A high-standards math, science and technology high school could open next September as part of Buffalo School Superintendent James A. Williams' plan to provide more challenging instruction for average students.
Students would take advanced courses in those subjects, have a longer school year and instructional day, study Japanese, Chinese or Latin and be expected to go on to college.
But unlike the district's current top-performing high schools, the math and science school would not have entrance tests and would be open to all applicants, limited only by available space.
Williams describes the new school, which would be in what is now Seneca Vocational High School, as part of a sweeping high school reform plan to be implemented over several years.
"Our job is to take what parents send us and turn them into high-performance students," Williams said. "This community is begging for this. I'm responding to my customers."
The school would open in September with 80 students in grade six and another 80 students in grade nine and would grow over several years into a school with 600 students in grades six through 12. Seneca students would be transferred to Burgard Vocational High School.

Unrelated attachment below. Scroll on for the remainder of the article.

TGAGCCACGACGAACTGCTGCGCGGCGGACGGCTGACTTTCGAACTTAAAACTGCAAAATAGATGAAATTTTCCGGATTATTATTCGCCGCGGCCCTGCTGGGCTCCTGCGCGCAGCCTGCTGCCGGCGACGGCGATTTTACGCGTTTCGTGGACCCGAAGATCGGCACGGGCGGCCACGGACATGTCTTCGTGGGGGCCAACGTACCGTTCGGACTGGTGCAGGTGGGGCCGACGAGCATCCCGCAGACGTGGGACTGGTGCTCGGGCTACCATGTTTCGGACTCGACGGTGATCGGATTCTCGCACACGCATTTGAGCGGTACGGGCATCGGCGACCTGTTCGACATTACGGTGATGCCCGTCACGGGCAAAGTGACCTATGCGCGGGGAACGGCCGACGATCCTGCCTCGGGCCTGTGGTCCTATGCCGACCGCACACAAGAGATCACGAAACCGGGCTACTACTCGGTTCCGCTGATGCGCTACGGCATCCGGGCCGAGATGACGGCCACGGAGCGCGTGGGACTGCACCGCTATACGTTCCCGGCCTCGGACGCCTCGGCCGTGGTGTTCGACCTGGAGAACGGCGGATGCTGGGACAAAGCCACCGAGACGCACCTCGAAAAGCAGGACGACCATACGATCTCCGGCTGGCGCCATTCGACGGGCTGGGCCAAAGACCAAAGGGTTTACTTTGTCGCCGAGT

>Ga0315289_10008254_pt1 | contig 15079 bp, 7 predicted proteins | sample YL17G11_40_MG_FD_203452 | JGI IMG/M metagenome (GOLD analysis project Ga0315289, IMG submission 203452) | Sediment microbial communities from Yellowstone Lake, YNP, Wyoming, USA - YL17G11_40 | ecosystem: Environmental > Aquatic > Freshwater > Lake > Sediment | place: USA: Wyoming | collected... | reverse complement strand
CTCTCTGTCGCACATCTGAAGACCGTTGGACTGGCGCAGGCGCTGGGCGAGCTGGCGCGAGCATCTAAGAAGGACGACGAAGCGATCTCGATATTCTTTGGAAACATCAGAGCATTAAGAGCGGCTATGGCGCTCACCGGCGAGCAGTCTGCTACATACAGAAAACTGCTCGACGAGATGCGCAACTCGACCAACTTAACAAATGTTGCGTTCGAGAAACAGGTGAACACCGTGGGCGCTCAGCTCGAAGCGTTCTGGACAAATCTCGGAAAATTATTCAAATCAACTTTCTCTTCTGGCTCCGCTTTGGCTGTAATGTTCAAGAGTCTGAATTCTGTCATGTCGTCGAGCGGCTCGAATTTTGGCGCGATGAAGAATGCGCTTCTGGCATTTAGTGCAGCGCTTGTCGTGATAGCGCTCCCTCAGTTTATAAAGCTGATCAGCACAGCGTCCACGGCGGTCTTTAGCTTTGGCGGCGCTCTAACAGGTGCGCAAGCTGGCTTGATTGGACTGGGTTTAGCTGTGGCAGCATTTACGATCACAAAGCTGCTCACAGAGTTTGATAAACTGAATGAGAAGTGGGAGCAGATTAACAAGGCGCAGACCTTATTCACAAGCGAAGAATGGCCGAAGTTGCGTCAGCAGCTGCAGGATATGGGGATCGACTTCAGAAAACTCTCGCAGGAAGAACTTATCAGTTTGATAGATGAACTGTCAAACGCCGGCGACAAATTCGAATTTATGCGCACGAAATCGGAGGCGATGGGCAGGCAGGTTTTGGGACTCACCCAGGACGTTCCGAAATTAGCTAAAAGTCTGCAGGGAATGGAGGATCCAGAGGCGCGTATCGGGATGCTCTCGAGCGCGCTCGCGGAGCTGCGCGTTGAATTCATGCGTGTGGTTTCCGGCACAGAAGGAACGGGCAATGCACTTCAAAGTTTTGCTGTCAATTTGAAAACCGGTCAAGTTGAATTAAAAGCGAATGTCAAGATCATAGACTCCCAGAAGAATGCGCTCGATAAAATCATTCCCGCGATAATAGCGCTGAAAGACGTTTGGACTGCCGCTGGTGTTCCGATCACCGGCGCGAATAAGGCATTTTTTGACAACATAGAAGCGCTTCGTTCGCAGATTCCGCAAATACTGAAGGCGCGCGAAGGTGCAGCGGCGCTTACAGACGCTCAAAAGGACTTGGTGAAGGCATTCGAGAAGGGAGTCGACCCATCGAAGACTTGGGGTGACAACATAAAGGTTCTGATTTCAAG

Williams pegged the initial cost at $1.9 million a year and said he is enlisting financial or technical support from the College Board, the Bill and Melinda Gates Foundation, area colleges and universities and local businesses. Federal and state assistance is also being sought.
But the Buffalo Teachers Federation has raised several concerns and, according to Williams, has failed to attend two planning sessions.
That takes on added significance because the school's extended hours and Williams' plan to hire teachers through an interview process -- rather than seniority -- apparently require agreements with the BTF.
"When it comes to negotiations, everything is on the table," said BTF President Philip Rumore. He said he was not informed about the planning sessions and would have sent a BTF representative if he had known about them.
He suggested that Seneca should be upgraded into a top-quality vocational school, rather than a math and science school.
In addition, Rumore questioned the wisdom of creating another specialty school.
"The issue is not whether we should have such schools, but how many is too many, thereby causing detriment to the schools [students] are leaving," Rumore said in a recent letter to Williams.
Williams said that he is eager to work out details with the BTF but that he will find a way to open the new school in September.
"I'm going to do this," he said. "I have plans, but I'm not going to share them with you. We're confident Mr. Rumore will be with us."
The new school is part of a broader reform plan that will be discussed at a public meeting from 6 to 8 p.m. Tuesday in City Honors School, 186 E. North St. A second meeting, in Spanish, will be from 6 to 8 p.m. March 14 in Herman Badillo Bilingual Academy, 300 S. Elmwood Ave.